2000 Georg Jensen Signature Dispute

In 1985, the Georg Jensen silversmith had officially merged with Royal Copenhagen. While the Georg Jensen tradition and product line was going to continue, plans were underway to reinvent the existing Georg Jensen logo, starting in 1989 with the opening of their new Chicago location. The new logo was to incorporate the Georg Jensen name, a crown, and Georg Jensen's original signature, which was to put onto all of their printed materials, such as catalogs, shopping bags, tissue paper, and so on. The new design was considered successful, and was used during the early 90's and even made its way onto to a few of the items in their expanded home line, including leather wallets, scarves, and other non-silver items.

When this logo was filed with the respective offices in both the US and Denmark, all had seemed well, and the presumption was that the company had already existing rights for all the components to this logo redesign. Unfortunately, in 1993, Ib Jensen, grandson of Georg Jensen, had filed a complaint about the usage of the signature in this new logo, requesting a cease and desist.

The primary objection to the use of the signature was that, although Royal Copenhagen had now owned the rights to the silversmithy and all the materials related to the business (including the rights to the old logos and printed materials, including the rights to use the name “Georg Jensen), Georg Jensen's actual signature was not something the company could use, and in fact, was something the estate of Georg Jensen had the rights to.

One of the first things to be established was that the Georg Jensen signature didn't have a common usage as a logo in the past. It turned out that it was only used in 3 catalogs and some small other places throughout its history.

Next was to establish the difference between the actual words “Georg Jensen” and the signature. Though this sounds rather silly to some, it is an important distinction to make. A signature tends to be a unique piece of “artwork” that bears more meaning than just the name itself, (just as your signature is used to verify official documents). Laws in Denmark protect signatures of the deceased, and provide the rights to them to the family estates.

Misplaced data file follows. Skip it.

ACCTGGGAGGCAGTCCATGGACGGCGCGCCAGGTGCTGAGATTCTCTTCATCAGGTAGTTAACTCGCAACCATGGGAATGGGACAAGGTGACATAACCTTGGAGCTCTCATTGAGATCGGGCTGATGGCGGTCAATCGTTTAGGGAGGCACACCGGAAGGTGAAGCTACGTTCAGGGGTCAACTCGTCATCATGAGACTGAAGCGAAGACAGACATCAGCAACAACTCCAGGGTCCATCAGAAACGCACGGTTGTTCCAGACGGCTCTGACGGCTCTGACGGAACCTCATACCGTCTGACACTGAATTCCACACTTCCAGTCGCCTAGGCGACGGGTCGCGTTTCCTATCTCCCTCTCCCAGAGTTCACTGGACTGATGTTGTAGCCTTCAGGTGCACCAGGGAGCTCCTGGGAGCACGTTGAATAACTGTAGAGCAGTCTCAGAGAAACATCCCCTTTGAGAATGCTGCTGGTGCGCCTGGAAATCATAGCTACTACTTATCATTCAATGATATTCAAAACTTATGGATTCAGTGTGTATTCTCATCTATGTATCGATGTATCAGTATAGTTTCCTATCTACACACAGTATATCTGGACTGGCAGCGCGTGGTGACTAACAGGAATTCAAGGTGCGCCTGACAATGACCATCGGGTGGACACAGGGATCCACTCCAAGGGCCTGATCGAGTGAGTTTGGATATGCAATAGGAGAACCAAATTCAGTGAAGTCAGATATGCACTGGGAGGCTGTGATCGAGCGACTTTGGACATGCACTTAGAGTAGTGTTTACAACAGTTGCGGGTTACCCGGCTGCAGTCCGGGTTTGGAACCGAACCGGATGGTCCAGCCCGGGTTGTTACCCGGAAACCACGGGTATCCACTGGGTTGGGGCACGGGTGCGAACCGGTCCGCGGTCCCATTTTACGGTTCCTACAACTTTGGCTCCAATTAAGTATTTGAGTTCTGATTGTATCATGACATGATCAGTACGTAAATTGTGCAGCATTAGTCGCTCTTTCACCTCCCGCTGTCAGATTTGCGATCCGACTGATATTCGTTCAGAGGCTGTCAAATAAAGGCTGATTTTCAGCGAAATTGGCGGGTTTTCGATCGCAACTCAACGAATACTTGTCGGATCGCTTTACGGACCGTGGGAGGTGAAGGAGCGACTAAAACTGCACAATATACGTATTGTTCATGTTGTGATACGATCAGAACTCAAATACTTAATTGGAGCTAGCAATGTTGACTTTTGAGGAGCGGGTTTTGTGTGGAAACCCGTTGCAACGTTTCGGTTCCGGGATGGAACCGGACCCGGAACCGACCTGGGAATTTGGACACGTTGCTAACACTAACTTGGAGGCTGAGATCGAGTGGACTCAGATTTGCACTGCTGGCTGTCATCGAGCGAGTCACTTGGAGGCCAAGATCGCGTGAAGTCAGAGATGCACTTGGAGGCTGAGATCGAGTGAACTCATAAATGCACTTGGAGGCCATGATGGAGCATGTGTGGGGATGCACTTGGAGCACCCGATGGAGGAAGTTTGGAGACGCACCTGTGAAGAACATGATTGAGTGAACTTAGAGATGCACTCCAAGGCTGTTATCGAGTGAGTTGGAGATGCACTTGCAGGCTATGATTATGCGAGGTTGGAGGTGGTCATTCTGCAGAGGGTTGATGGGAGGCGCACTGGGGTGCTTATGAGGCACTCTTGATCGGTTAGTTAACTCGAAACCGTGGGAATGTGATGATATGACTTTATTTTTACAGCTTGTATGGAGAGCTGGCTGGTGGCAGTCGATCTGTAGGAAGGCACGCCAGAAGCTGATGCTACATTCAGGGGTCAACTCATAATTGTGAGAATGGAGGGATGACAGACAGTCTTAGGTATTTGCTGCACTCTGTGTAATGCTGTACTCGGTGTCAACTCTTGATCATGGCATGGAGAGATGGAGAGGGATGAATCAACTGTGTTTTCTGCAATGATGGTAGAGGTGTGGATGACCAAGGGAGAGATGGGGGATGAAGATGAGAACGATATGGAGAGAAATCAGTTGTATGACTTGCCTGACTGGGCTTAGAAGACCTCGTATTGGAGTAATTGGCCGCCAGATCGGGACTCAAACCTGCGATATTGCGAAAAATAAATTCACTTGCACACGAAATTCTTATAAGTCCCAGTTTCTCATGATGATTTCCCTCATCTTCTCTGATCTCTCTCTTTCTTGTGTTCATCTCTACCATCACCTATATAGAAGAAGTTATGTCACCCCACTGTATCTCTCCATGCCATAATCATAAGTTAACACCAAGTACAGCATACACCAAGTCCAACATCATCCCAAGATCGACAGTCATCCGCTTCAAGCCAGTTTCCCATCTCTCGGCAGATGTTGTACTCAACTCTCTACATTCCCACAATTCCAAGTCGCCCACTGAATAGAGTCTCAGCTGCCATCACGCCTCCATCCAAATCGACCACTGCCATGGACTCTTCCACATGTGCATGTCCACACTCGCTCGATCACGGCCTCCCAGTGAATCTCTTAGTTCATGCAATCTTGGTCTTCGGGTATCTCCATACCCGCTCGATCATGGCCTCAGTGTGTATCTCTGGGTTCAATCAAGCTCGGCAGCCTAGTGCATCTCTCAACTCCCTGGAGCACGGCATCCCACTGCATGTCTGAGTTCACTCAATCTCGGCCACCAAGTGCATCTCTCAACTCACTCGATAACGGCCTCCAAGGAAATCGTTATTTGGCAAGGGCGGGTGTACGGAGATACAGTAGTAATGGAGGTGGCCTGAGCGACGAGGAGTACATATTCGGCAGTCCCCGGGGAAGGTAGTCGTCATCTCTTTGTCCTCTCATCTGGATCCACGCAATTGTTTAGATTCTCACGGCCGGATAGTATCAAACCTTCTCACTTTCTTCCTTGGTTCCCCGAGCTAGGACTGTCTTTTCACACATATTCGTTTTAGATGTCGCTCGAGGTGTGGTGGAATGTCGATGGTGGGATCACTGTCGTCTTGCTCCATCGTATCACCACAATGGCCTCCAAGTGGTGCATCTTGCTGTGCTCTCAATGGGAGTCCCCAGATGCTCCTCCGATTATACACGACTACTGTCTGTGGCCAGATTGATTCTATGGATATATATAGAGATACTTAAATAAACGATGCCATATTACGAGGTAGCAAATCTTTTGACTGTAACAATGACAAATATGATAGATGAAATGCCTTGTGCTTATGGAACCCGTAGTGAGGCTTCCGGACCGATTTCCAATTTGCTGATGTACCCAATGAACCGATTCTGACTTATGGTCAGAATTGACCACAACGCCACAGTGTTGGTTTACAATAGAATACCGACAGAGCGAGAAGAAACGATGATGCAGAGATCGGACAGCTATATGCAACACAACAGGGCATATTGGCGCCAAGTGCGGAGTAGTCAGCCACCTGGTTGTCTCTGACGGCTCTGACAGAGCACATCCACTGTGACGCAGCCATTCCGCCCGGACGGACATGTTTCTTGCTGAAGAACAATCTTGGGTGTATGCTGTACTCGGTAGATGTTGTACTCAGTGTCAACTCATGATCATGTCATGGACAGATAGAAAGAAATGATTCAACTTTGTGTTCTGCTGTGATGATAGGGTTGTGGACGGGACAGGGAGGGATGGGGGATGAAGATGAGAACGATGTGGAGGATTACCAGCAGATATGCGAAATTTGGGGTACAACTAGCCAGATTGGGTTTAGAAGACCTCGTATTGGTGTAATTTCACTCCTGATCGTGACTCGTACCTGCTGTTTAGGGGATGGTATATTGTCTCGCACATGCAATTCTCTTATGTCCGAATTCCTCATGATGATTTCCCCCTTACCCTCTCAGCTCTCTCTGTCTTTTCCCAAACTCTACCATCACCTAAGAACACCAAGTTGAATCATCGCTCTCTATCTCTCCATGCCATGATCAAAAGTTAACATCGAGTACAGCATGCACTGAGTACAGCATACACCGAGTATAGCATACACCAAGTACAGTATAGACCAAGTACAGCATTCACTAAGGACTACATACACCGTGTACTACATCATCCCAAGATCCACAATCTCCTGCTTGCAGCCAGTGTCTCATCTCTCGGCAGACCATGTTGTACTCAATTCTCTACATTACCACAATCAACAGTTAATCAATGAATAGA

Royal Copenhagen then tried to propose using the Georg Jensen name (which they owned) in a signature style font, however, unfortunately, the objection was raised that the “handwriting” style was too close to Georg Jensen's original signature to be used.

The time limitation before the signature would be in common usage arose, as signatures can be used as trademarks if the person in question is “long dead”,  however, at the time, Georg Jensen had only been deceased for 65 years, and did not qualify as long dead.

The judge finally ruled in favor of Ib Jensen, and damages were paid and the logo with using the Georg Jensen logo were to be phased out, to which there were further discussions between Royal Copenhagen and Ib Jensen, and to this day the signature is no longer in use.

Source: http://www.selskabsadvokaterne.dk/domme/berettigelse-til-godtgoerelse,-vederlag-og-erstatning-v-0041-02